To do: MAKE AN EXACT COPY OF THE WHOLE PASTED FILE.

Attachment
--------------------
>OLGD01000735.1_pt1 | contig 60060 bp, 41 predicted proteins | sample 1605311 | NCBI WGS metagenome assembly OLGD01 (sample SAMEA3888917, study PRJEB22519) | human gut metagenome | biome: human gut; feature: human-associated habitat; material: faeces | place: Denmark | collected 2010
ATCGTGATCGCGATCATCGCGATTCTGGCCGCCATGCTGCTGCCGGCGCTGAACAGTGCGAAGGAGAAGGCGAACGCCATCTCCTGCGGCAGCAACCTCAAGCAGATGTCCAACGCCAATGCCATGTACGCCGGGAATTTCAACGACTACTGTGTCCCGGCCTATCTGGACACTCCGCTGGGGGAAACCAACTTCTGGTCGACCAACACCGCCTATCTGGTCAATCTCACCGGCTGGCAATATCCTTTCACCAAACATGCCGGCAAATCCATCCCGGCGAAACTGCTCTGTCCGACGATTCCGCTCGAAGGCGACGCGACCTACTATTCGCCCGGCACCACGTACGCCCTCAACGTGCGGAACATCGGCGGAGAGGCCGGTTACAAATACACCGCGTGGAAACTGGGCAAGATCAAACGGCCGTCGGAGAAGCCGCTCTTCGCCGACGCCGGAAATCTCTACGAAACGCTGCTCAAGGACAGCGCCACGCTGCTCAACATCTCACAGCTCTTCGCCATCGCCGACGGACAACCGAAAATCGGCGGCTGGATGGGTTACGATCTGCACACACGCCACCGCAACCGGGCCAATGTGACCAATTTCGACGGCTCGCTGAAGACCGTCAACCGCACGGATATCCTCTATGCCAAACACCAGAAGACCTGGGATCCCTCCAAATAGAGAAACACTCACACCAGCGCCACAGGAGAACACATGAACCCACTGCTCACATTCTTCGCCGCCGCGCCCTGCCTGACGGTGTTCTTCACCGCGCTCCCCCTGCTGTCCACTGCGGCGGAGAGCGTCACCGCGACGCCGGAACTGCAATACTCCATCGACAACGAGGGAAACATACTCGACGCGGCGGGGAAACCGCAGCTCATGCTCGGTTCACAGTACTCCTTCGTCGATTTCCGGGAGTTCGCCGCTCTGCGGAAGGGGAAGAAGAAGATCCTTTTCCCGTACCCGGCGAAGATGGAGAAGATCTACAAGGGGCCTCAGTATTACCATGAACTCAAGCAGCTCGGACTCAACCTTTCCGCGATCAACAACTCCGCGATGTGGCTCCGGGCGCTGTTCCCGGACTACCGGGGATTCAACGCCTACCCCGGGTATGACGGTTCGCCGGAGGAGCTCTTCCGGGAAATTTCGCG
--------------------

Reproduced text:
>OLGD01000735.1_pt1 | contig 60060 bp, 41 predicted proteins | sample 1605311 | NCBI WGS metagenome assembly OLGD01 (sample SAMEA3888917, study PRJEB22519) | human gut metagenome | biome: human gut; feature: human-associated habitat; material: faeces | place: Denmark | collected 2010
ATCGTGATCGCGATCATCGCGATTCTGGCCGCCATGCTGCTGCCGGCGCTGAACAGTGCGAAGGAGAAGGCGAACGCCATCTCCTGCGGCAGCAACCTCAAGCAGATGTCCAACGCCAATGCCATGTACGCCGGGAATTTCAACGACTACTGTGTCCCGGCCTATCTGGACACTCCGCTGGGGGAAACCAACTTCTGGTCGACCAACACCGCCTATCTGGTCAATCTCACCGGCTGGCAATATCCTTTCACCAAACATGCCGGCAAATCCATCCCGGCGAAACTGCTCTGTCCGACGATTCCGCTCGAAGGCGACGCGACCTACTATTCGCCCGGCACCACGTACGCCCTCAACGTGCGGAACATCGGCGGAGAGGCCGGTTACAAATACACCGCGTGGAAACTGGGCAAGATCAAACGGCCGTCGGAGAAGCCGCTCTTCGCCGACGCCGGAAATCTCTACGAAACGCTGCTCAAGGACAGCGCCACGCTGCTCAACATCTCACAGCTCTTCGCCATCGCCGACGGACAACCGAAAATCGGCGGCTGGATGGGTTACGATCTGCACACACGCCACCGCAACCGGGCCAATGTGACCAATTTCGACGGCTCGCTGAAGACCGTCAACCGCACGGATATCCTCTATGCCAAACACCAGAAGACCTGGGATCCCTCCAAATAGAGAAACACTCACACCAGCGCCACAGGAGAACACATGAACCCACTGCTCACATTCTTCGCCGCCGCGCCCTGCCTGACGGTGTTCTTCACCGCGCTCCCCCTGCTGTCCACTGCGGCGGAGAGCGTCACCGCGACGCCGGAACTGCAATACTCCATCGACAACGAGGGAAACATACTCGACGCGGCGGGGAAACCGCAGCTCATGCTCGGTTCACAGTACTCCTTCGTCGATTTCCGGGAGTTCGCCGCTCTGCGGAAGGGGAAGAAGAAGATCCTTTTCCCGTACCCGGCGAAGATGGAGAAGATCTACAAGGGGCCTCAGTATTACCATGAACTCAAGCAGCTCGGACTCAACCTTTCCGCGATCAACAACTCCGCGATGTGGCTCCGGGCGCTGTTCCCGGACTACCGGGGATTCAACGCCTACCCCGGGTATGACGGTTCGCCGGAGGAGCTCTTCCGGGAAATTTCGCG